SETLOCAL ENABLEEXTENSIONSwithin your NT shell scripts (batch files) or execute those scripts using
SETLOCALpage if you intend to use
Batch files can only handle parameters %0 to %9
%0 is the program name as it was called,
%1 is the first command line parameter,
%2 is the second command line parameter,
and so on till
OK, tell me something new.
%0 is the program name as it was called, in DOS
%0 will be empty for AUTOEXEC.BAT if started at boot time.
This means that, in AUTOEXEC.BAT, you can check if it is being started at boot time or from the command line, for example to prevent loading TSR's twice.
The batch file's limitation to handle parameters up to
%9 only can be overcome by using SHIFT.
Let us assume your batchfile is called with the command line parameters
A B C D E F G H I J K.
%1 equals A,
%2 equals B, etcetera, until
%9, which equals I.
%10 does not equal J but A0;
%10 is interpreted as
%1, immediately followed by a 0.
Does that mean the rest of the parameters is lost? Of course not. After your batch file handled its first parameter(s) it could
SHIFT them (just insert a line with only the command
SHIFT), resulting in
%1 getting the value B,
%2 getting the value C, etcetera, till
%9, which now gets the value J.
Continue this process until at least
%9 is empty.
Use a loop to handle any number of command line parameters:
@ECHO OFF :Loop IF "%1"=="" GOTO Continue • • Here your batch file handles %1 • SHIFT GOTO Loop :Continue
In that case, use
In Windows NT 4, 2000 and XP you can
SHIFT the command line parameters starting from the nth positions using
/n switch, where
n can be any (integer) number between 0 and 8:
SHIFT /4 will leave
%3 untouched, and shift
To use this feature, Command Extensions should be enabled.
An easy work-around in NT 4 and later is:
FOR %%A IN (%*) DO ( • • Now your batch file handles %%A instead of %1 • )
No need to use SHIFT anymore.
Some characters in the command line are ignored by batch files, depending on the DOS version, wether they are "escaped" or not, and often depending on their location in the command line:
I know of several occasions where these seemingly useless "features" proved very handy.
Keep in mind, though, that these "features" may vary with the operating systems used.
More on command line parsing can be found on the PATH and FOR (especially FOR's interactive examples) pages.
Windows NT 4 introduced a set of new features for command line parameters:
|%CmdCmdLine%||will return the entire command line as passed to
|%*||will return the remainder of the command line starting at the first command line argument (in Windows NT 4,
|%~dn||will return the drive letter of %n (n can range from 0 to 9) if %n is a valid path or file name (no UNC)|
|%~pn||will return the directory of %n if %n is a valid path or file name (no UNC)|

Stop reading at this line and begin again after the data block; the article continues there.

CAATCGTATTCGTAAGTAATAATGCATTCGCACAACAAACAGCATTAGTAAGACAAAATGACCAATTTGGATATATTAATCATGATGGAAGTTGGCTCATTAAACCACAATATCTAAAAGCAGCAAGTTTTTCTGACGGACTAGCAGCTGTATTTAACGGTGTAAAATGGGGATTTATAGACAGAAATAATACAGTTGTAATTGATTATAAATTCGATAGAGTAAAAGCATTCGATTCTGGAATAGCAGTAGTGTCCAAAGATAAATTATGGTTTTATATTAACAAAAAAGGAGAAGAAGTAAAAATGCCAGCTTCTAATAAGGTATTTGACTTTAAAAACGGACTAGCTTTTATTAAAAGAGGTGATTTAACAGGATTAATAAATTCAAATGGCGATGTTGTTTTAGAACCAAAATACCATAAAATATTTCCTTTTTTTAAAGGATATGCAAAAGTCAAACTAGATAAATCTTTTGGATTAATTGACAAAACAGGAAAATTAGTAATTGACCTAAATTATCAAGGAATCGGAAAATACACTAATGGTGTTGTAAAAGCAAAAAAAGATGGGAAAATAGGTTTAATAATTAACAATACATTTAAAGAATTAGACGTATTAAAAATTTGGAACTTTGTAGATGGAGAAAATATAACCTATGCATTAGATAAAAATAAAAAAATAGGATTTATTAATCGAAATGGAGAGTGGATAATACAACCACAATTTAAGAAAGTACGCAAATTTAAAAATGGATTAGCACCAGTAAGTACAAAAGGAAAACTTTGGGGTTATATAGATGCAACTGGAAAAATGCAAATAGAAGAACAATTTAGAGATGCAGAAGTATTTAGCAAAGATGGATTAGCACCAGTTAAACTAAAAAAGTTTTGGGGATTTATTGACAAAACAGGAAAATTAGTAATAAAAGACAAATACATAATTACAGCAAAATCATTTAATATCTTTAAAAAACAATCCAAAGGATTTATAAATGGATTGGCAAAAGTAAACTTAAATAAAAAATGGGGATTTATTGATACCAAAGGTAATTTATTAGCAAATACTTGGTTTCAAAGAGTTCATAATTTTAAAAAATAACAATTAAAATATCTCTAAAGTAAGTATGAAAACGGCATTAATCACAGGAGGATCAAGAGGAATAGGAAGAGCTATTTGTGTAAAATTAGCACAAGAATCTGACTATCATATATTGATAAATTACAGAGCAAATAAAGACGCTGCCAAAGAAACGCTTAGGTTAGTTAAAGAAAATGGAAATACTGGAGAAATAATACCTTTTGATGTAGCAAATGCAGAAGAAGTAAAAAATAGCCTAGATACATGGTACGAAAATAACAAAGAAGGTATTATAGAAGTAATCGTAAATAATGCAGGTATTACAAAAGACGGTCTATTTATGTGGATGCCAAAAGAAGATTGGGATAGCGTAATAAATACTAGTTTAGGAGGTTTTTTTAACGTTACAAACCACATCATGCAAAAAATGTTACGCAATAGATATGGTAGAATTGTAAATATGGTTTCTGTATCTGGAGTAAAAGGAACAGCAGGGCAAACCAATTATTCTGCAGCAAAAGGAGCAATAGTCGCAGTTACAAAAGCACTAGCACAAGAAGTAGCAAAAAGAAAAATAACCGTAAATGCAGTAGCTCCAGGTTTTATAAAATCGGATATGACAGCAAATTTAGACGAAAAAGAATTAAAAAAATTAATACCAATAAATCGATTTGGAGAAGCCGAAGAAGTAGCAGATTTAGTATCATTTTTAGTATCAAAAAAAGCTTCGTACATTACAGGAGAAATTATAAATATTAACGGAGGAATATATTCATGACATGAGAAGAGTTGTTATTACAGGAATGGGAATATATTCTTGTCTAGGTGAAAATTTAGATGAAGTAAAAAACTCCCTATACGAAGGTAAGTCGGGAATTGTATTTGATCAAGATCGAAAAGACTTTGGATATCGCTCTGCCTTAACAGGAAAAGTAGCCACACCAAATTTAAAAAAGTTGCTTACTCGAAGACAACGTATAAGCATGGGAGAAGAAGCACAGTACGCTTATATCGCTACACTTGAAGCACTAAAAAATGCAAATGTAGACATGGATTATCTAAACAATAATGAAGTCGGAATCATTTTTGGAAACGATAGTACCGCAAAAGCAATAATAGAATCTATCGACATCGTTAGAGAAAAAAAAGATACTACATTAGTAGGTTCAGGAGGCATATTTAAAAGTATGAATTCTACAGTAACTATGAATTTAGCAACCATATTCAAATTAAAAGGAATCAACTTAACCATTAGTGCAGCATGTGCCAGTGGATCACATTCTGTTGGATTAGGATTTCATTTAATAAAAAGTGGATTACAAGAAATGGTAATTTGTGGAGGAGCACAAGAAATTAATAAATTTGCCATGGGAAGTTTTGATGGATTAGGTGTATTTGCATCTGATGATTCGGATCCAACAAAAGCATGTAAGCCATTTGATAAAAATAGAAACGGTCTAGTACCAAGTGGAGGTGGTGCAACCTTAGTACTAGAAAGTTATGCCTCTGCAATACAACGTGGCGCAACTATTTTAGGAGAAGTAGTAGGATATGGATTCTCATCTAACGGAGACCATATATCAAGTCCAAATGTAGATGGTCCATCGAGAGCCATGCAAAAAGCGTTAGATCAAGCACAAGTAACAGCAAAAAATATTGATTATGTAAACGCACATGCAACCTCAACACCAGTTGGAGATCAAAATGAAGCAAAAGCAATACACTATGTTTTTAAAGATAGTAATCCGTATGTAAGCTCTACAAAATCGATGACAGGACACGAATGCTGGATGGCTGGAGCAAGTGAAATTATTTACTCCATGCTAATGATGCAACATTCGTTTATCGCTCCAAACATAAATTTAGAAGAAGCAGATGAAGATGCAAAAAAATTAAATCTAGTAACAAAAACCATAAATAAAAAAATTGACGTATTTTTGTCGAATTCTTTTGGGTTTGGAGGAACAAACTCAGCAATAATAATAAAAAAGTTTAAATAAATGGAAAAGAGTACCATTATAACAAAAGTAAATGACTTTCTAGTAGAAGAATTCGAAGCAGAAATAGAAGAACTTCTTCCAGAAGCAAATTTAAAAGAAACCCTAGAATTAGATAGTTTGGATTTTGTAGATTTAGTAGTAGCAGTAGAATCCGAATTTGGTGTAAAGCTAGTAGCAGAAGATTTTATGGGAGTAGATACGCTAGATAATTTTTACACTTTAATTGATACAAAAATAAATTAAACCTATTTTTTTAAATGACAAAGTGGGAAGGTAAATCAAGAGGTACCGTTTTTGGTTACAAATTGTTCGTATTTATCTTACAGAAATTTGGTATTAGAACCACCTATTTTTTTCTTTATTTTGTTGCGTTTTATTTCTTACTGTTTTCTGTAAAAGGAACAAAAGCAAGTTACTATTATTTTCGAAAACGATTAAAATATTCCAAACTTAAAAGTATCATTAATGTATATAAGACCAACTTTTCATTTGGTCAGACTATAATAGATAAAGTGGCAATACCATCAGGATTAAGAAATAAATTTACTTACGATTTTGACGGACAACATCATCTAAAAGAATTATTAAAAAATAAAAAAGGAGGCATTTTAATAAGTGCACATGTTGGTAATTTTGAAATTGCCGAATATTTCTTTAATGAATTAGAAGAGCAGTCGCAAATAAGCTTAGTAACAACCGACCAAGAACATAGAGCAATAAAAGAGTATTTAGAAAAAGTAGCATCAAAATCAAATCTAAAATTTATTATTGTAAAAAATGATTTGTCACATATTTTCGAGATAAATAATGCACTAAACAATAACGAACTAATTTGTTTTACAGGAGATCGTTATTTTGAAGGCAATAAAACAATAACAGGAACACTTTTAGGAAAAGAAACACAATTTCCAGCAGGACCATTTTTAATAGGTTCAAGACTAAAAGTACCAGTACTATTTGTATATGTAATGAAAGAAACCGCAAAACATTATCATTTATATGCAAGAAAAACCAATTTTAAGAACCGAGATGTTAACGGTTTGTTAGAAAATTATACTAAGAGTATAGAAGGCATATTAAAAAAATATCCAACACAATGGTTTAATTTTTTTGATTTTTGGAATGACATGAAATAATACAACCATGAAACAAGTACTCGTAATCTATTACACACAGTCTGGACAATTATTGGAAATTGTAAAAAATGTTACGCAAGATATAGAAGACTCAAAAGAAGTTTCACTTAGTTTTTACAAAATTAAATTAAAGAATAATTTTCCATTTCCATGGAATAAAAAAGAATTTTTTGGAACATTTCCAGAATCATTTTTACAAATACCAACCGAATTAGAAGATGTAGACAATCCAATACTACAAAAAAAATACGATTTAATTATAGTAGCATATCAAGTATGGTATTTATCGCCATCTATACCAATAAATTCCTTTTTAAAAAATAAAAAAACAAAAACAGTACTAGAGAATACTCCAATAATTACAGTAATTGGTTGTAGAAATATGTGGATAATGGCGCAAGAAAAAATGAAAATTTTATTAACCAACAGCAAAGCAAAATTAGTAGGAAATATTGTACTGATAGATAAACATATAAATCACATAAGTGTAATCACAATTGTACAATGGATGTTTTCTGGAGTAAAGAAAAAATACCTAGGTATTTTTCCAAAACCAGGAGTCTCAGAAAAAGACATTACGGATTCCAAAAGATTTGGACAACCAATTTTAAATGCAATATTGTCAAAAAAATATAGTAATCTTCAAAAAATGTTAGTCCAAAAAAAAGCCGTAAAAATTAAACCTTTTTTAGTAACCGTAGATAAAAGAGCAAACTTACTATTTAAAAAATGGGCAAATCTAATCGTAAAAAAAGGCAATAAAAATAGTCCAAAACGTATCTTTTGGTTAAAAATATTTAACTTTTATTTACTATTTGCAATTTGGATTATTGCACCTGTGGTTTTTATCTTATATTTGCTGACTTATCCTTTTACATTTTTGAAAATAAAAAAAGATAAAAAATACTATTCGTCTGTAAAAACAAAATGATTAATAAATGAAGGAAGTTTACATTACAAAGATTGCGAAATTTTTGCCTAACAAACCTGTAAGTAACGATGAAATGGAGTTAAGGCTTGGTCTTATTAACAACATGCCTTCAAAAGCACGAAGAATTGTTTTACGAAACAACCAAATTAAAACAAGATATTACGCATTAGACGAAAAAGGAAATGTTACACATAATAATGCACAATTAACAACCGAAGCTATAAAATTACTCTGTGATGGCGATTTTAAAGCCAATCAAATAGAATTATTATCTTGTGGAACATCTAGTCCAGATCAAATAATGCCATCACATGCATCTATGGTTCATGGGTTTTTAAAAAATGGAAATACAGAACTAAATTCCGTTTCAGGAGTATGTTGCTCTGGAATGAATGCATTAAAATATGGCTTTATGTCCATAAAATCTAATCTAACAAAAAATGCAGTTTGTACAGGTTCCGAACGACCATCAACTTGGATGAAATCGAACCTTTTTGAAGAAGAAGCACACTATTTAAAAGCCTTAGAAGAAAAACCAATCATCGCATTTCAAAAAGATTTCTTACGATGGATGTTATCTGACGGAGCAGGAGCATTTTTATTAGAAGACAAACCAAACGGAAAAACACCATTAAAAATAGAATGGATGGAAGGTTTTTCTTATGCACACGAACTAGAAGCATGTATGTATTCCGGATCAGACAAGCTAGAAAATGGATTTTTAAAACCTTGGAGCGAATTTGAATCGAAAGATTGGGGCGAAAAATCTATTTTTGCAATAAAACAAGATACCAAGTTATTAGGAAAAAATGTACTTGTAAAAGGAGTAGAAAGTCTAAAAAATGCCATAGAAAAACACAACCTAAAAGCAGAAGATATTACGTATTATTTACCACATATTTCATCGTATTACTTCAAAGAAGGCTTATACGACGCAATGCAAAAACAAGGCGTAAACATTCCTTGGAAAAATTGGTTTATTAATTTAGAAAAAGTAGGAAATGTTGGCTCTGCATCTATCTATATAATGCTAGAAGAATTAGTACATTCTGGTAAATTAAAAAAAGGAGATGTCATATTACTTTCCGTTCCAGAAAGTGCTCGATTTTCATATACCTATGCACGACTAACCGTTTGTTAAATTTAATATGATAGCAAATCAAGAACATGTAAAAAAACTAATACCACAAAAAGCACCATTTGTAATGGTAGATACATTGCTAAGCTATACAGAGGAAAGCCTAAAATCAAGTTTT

|%~nn||will return the file name only of %n if %n is a valid file name|
|%~xn||will return the file extension only of %n if %n is a valid file name|
|%~fn||will return the fully qualified path of %n if %n is a valid file name or directory|
Windows 2000 and XP add even more options.
More information can be found at the page explaining NT's CALL command.
To remove the leading space of %* included by NT 4 use the following commands:
SET commandline=%* IF NOT CMDEXTVERSION 2 SET commandline=%commandline:~1%
A tip by Oliver Schneider:
@ECHO OFF GOTO:%~1 2>NUL ECHO Invalid argument: %1 ECHO. ECHO Usage: %~n0 number ECHO. ECHO Where: number may be 1, 2 or 3 only GOTO:EOF :1 :2 :3 REM Code to do something with the validated argument starts here • • REM End of batch file
|Note:||This tip dates back to way before the Windows NT era.
In CMD.EXE (Windows NT 4 and later), a batch file exits if an invalid label is specified, unless the next line tests for ERRORLEVEL 1.
@ECHO OFF GOTO:%~1 2>NUL IF ERRORLEVEL 1 ( ECHO Invalid argument: %1 ECHO. ECHO Usage: %~n0 number ECHO. ECHO Where: number may be 1, 2 or 3 only GOTO:EOF ) :1 :2 :3 REM Code to do something with the validated argument starts here • • REM End of batch file
For a limited number of allowed arguments, this is a time saving technique.
Do note, however, that labels are case sensitive, so you may not want to use this technique for "string type" arguments.
Also keep in mind that labels cannot contain delimiters (space, comma, semi-colon, etcetera), they must be unique, and that only the first 8 characters are used (so the first 8 characters must be unique!).
This technique is best used when each valid value for %1 has its own batch code to process it:
@ECHO OFF GOTO:%~1 2>NUL IF ERRORLEVEL 1 ( ECHO Invalid argument: %1 ECHO. ECHO Usage: %~n0 number ECHO. ECHO Where: number may be 1, 2 or 3 only GOTO:EOF ) :1 REM Preprocess value 1 • • GOTO Common :2 REM Preprocess value 2 • • GOTO Common :3 REM Preprocess value 3 • • :Common REM Common processing of preprocessed values • • REM End of batch file
|Note:||Note the extra
It is required to make the code work in Windows 7 and 8 too.